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Mason - ECON 103 - Study Guide - Midterm

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Mason - ECON 103 - Study Guide - Midterm

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background image ECON103-002 Chapter 4 Prices aren’t necessarily just for outputs Inputs (resources, factors of production, etc.) cost prices such as 
wages for example
Resource markets are important! If you want less of something, you raise its price Excess demand / shortage occurs when a price ceiling is set because 
it lowers the price which increases the demand but lowers the 
quantity supplied.
A price ceiling — A legally established maximum price sellers can 
charge for a good or resource.
Black markets — A market that operates outside the legal system in 
which either illegal goods are sold or legal goods are sold at illegal 
prices or terms.
Nonprice methods of rationing will become more important Rent control results sometimes in discrimination – I only want blonde 
tenants for example
Price ceiling –  on the test! Price floor - A legally established minimum price buyers must pay for
a good or resource.
Excess supply / surplus occurs when a price floor is set Tax incidence / Burden of a tax — The way the burden of a tax is 
distributed among economic units (consumers, producers, employees, 
employers, and so on). The actual tax burden does not always fall on 
those who are statutorily assigned to pay the tax. – important and 
on  the test! Tax incidence / Burden of a tax — Who actually ends up carrying the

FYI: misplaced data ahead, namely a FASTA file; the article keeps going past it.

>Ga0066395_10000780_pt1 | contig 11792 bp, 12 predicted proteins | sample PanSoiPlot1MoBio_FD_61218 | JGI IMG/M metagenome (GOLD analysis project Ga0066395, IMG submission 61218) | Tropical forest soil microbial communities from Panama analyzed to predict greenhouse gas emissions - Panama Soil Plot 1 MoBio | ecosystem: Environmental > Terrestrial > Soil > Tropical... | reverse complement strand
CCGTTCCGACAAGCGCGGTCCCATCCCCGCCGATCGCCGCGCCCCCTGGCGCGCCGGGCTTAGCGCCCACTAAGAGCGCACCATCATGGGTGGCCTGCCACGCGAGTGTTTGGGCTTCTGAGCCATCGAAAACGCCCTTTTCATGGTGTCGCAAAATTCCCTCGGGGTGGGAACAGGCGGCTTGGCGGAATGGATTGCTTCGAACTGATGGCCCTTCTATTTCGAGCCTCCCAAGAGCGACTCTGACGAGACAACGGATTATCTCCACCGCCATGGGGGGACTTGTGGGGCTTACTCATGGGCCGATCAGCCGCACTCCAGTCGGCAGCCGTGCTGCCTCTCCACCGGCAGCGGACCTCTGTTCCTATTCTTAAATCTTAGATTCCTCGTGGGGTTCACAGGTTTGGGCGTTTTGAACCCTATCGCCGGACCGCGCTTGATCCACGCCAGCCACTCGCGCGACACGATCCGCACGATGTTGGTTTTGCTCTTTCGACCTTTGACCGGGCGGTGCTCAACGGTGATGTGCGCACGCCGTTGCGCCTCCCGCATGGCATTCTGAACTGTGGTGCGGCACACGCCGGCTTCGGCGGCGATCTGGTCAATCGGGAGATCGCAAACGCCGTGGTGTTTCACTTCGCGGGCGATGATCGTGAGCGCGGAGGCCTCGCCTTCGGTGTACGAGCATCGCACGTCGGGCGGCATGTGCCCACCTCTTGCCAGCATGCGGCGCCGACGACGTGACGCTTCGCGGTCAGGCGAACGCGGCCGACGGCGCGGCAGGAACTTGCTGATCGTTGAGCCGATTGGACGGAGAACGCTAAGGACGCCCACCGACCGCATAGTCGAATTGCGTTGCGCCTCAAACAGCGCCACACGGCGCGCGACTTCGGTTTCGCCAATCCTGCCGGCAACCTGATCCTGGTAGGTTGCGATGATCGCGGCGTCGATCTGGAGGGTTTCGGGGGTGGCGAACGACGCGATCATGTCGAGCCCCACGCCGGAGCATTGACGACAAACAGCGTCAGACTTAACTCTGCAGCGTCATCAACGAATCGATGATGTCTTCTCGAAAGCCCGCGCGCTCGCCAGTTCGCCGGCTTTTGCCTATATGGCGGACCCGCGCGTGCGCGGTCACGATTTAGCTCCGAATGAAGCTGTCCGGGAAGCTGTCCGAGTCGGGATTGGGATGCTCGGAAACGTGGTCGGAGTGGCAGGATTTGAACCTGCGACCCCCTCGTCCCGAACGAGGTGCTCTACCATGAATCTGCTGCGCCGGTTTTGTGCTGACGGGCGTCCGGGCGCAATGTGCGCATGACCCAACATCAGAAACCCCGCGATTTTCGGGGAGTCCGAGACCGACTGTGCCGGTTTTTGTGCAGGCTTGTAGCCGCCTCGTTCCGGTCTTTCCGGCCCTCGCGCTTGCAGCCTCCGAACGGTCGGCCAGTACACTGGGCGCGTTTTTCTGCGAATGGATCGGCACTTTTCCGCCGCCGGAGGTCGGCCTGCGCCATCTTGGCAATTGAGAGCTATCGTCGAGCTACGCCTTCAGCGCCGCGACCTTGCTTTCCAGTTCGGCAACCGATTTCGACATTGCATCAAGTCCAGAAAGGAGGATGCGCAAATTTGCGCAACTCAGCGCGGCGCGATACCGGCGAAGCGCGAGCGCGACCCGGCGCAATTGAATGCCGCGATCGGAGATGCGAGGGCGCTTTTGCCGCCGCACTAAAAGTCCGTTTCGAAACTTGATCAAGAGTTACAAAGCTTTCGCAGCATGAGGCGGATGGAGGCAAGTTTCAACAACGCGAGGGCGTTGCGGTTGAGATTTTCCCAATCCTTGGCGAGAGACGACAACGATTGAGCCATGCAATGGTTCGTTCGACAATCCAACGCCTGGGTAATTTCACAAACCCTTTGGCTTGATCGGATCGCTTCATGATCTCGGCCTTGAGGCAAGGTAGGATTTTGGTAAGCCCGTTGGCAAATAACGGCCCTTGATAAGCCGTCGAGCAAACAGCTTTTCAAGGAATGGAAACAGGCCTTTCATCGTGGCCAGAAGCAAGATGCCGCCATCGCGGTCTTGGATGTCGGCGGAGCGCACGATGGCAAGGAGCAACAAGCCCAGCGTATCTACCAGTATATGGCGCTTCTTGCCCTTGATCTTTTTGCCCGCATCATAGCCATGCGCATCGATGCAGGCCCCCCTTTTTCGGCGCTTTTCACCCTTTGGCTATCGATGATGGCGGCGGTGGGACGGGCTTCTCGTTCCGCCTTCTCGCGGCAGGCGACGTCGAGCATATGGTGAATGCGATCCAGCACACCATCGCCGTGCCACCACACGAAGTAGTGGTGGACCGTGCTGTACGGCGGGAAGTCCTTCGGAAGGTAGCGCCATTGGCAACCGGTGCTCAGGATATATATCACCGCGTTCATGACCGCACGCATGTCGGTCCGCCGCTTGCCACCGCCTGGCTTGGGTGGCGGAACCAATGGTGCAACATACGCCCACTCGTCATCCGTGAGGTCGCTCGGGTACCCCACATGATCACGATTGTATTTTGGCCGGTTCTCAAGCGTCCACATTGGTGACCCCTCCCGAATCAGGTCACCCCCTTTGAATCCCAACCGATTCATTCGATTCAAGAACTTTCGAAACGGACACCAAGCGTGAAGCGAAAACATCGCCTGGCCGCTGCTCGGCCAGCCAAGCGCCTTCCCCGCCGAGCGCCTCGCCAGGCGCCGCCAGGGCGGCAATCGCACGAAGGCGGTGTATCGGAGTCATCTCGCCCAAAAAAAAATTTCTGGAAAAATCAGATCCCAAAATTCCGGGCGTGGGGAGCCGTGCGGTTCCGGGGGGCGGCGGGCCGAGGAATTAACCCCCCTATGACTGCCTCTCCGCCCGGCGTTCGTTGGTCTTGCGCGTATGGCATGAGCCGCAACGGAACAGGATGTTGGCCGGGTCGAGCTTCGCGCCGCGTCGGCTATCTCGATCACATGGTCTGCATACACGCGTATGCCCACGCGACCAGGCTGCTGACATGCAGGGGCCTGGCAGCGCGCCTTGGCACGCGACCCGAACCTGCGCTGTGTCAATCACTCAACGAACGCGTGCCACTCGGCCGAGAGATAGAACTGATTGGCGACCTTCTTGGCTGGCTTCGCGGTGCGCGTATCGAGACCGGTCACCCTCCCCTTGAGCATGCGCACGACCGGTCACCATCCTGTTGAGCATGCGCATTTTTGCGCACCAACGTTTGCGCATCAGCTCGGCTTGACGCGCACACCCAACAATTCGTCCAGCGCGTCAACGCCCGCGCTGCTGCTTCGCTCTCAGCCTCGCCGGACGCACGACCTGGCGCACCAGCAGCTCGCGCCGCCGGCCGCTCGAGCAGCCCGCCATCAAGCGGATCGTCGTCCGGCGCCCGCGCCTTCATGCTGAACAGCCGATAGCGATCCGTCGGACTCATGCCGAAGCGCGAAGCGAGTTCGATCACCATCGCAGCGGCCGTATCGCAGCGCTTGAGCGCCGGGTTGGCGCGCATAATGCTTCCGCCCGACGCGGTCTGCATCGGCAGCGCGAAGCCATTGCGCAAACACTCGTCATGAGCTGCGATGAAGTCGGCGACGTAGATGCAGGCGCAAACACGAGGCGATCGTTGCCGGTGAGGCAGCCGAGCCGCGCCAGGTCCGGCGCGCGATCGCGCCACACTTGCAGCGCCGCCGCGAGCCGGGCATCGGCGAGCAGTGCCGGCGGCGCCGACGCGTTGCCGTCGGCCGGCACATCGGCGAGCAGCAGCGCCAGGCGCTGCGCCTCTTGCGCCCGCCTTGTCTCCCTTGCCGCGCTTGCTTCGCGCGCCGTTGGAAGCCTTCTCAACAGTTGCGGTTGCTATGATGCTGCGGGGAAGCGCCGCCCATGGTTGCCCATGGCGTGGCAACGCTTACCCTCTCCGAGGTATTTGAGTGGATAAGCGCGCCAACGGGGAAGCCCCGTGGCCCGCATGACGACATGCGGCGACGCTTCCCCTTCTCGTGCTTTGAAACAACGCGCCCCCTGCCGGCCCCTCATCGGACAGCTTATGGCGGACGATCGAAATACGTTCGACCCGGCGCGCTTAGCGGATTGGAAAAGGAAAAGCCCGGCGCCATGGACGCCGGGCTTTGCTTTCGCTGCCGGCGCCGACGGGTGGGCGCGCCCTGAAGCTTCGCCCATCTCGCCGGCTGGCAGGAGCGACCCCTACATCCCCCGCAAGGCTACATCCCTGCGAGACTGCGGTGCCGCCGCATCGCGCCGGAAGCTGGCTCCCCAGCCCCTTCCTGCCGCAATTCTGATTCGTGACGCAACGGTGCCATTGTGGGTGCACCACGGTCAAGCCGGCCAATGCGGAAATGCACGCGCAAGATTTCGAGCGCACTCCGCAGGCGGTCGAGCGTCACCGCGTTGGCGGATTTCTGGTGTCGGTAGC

burden of the tax. (
gasoline example: if $1 tax is imposed on every  gallon of gasoline, Exxon or shell for example will raise the price of  the gallon from $3 to $3.60 so they only have to $0.40 taxes) When you increase taxes, it’s like there’s an increase in the cost of 
production
So a VERTICAL SHIFT happens in the SUPPLY curve by the amount of
the tax 
Tax Base – unit tax (excise tax) Tax Rate — $3.00 per gallon  (in this example) Tax Base — The level or quantity of an economic activity that is 
taxed. Higher tax rates reduce the level of the tax base because they 
make the activity less attractive.
Tax Rate — The per-unit amount of the tax or the percentage rate at 
which the economic activity is taxed.
background image The Deadweight Loss Caused by Taxes/The excess burden –  on  the test! The Deadweight Loss occurs due to the number of units not bought 
because of the higher prices
Supply curve shifts up exactly the amount of the tax imposed. Consumer surplus + the producer surplus = deadweight loss On the test you’ll have to figure out: How much the tax is, how it’s 
split, how much is the gov’t revenue. 
The burden of the tax always falls more on the inelastic side of the 
market 
EXHIBIT 5 and 6 are important from the textbook –  on the test! The deadweight loss in usually not very big when a good has an 
inelastic demand 
(people are going to buy it anyway) Whether seller pays more taxes or the consumer, it doesn’t matter 
because the outcome is still the same
Types of tax ATR – Average Tax Rate MTR – Marginal Tax rate    Study MTR and ATR  Progressive taxes – A tax in which the average tax rate rises with 
income. People with higher incomes will pay a higher percentage of 
their income in taxes.
Regressive taxes – one in which the poor pay proportionally more 
(excise) / when a low incomer pays the same amount of taxes on 
something as the high incomer 
[ someone who gets $100,000 and  pays $2,000 (2%) where someone who gets $20,000 still pays the  same $2,000 (10%) ] Proportional taxes – all pay equal (everyone pays 6% on groceries 
for ex)
EXHIBIT 8 from the textbook is important subsidy – payment the government makes to either the buyer or 
seller, usually on a per-unit basis, when a good or a service is 
purchased or sold / reverse of tax

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School: George Mason University
Department: Economics
Course: Microeconomic Principles
Professor: Bennett
Term: Fall 2016
Tags: demand, supply, applications, extensions, market, role_of_gov't, and political_actions
Name: ECON 103
Description: Study Guide for the second exam (out of four) covering chapters 4, 5, and 6
Uploaded: 10/17/2016
5 Pages 51 Views 40 Unlocks
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